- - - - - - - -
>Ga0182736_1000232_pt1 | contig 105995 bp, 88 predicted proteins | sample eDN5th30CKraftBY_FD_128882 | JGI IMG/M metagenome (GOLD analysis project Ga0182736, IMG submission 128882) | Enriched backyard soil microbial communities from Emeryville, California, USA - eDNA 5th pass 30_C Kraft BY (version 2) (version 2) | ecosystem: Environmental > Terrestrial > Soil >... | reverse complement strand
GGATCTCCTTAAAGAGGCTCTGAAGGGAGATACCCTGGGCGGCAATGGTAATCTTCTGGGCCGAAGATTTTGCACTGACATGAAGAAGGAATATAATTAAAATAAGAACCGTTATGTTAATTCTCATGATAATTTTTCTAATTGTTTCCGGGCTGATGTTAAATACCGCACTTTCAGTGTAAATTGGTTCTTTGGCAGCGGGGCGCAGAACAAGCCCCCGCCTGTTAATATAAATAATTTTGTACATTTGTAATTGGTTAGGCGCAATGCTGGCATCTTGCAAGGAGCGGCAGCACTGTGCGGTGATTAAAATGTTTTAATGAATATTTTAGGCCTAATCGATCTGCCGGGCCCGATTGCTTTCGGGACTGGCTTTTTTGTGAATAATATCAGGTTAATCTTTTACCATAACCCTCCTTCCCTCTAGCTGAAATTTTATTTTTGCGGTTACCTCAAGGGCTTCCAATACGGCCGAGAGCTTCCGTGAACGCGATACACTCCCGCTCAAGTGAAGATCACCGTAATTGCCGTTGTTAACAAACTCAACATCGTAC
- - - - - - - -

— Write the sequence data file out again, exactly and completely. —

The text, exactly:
>Ga0182736_1000232_pt1 | contig 105995 bp, 88 predicted proteins | sample eDN5th30CKraftBY_FD_128882 | JGI IMG/M metagenome (GOLD analysis project Ga0182736, IMG submission 128882) | Enriched backyard soil microbial communities from Emeryville, California, USA - eDNA 5th pass 30_C Kraft BY (version 2) (version 2) | ecosystem: Environmental > Terrestrial > Soil >... | reverse complement strand
GGATCTCCTTAAAGAGGCTCTGAAGGGAGATACCCTGGGCGGCAATGGTAATCTTCTGGGCCGAAGATTTTGCACTGACATGAAGAAGGAATATAATTAAAATAAGAACCGTTATGTTAATTCTCATGATAATTTTTCTAATTGTTTCCGGGCTGATGTTAAATACCGCACTTTCAGTGTAAATTGGTTCTTTGGCAGCGGGGCGCAGAACAAGCCCCCGCCTGTTAATATAAATAATTTTGTACATTTGTAATTGGTTAGGCGCAATGCTGGCATCTTGCAAGGAGCGGCAGCACTGTGCGGTGATTAAAATGTTTTAATGAATATTTTAGGCCTAATCGATCTGCCGGGCCCGATTGCTTTCGGGACTGGCTTTTTTGTGAATAATATCAGGTTAATCTTTTACCATAACCCTCCTTCCCTCTAGCTGAAATTTTATTTTTGCGGTTACCTCAAGGGCTTCCAATACGGCCGAGAGCTTCCGTGAACGCGATACACTCCCGCTCAAGTGAAGATCACCGTAATTGCCGTTGTTAACAAACTCAACATCGTAC